The digital world is experiencing a revolution in the magnitude of data and information that is being captured and recorded in different fields (Omran, 2016). This trend towards digitisation and automation has made its way into the arenas of construction. The current advancement in technology offers innovative techniques that take advantage of the immense amount of data that can be collected at every stage of the construction process. Data analytics, in particular, has become a renaissance in many fields of human endeavour. The advent of technologies creates new opportunities for competitive advantage for businesses and processes in the industry (Bilal & Oyedele, 2020).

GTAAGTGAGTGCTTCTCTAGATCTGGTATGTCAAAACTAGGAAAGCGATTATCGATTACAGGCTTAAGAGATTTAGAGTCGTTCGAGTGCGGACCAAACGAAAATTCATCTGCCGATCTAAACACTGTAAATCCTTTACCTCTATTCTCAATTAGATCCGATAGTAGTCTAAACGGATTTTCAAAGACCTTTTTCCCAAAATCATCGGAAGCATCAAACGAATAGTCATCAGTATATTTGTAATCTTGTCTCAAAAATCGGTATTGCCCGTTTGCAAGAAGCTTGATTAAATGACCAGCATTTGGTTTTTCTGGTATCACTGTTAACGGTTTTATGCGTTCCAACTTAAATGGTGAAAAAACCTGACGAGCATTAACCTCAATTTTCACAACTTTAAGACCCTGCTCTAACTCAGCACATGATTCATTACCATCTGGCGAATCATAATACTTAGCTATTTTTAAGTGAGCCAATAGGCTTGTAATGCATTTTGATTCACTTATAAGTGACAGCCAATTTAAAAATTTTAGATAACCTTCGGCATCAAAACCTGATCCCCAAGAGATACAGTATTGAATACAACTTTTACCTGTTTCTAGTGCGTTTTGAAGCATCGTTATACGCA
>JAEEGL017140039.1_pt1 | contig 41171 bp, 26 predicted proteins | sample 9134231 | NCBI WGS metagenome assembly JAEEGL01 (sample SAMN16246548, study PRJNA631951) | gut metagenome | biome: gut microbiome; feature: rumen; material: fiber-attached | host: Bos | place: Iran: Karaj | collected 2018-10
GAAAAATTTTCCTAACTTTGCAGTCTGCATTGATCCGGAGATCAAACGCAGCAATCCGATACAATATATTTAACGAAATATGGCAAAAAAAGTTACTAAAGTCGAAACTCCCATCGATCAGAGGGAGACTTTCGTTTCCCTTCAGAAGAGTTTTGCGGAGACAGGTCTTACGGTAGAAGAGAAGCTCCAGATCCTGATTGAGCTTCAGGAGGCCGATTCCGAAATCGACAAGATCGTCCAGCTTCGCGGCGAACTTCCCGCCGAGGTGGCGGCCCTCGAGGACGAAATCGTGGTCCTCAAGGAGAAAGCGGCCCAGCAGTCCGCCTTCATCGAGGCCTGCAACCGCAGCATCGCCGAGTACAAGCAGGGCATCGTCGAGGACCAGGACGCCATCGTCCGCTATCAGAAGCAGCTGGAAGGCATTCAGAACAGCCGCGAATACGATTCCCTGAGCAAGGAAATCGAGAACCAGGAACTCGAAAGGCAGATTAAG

As most of the fields in every human endeavour are moving with technological advancements driven by big data capabilities, the knowledge about new technology like big data analytics will no doubt offer opportunities for growth, productivity and efficiency in the construction industry.